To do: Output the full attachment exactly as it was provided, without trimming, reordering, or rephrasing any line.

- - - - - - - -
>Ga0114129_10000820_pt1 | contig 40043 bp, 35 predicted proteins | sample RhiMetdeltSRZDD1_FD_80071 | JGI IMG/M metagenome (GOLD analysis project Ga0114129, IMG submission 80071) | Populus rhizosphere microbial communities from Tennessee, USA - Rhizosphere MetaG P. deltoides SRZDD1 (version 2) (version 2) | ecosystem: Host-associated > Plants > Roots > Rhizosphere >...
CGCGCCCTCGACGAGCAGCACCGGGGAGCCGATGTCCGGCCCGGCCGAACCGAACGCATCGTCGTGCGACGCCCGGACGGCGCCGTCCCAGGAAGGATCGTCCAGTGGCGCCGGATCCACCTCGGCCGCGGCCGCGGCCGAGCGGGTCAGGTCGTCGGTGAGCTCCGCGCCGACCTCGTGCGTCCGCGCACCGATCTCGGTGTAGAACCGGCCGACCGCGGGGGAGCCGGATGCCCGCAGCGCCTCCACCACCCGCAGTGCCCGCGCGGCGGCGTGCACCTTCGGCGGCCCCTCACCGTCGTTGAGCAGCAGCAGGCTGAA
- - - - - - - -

>Ga0114129_10000820_pt1 | contig 40043 bp, 35 predicted proteins | sample RhiMetdeltSRZDD1_FD_80071 | JGI IMG/M metagenome (GOLD analysis project Ga0114129, IMG submission 80071) | Populus rhizosphere microbial communities from Tennessee, USA - Rhizosphere MetaG P. deltoides SRZDD1 (version 2) (version 2) | ecosystem: Host-associated > Plants > Roots > Rhizosphere >...
CGCGCCCTCGACGAGCAGCACCGGGGAGCCGATGTCCGGCCCGGCCGAACCGAACGCATCGTCGTGCGACGCCCGGACGGCGCCGTCCCAGGAAGGATCGTCCAGTGGCGCCGGATCCACCTCGGCCGCGGCCGCGGCCGAGCGGGTCAGGTCGTCGGTGAGCTCCGCGCCGACCTCGTGCGTCCGCGCACCGATCTCGGTGTAGAACCGGCCGACCGCGGGGGAGCCGGATGCCCGCAGCGCCTCCACCACCCGCAGTGCCCGCGCGGCGGCGTGCACCTTCGGCGGCCCCTCACCGTCGTTGAGCAGCAGCAGGCTGAA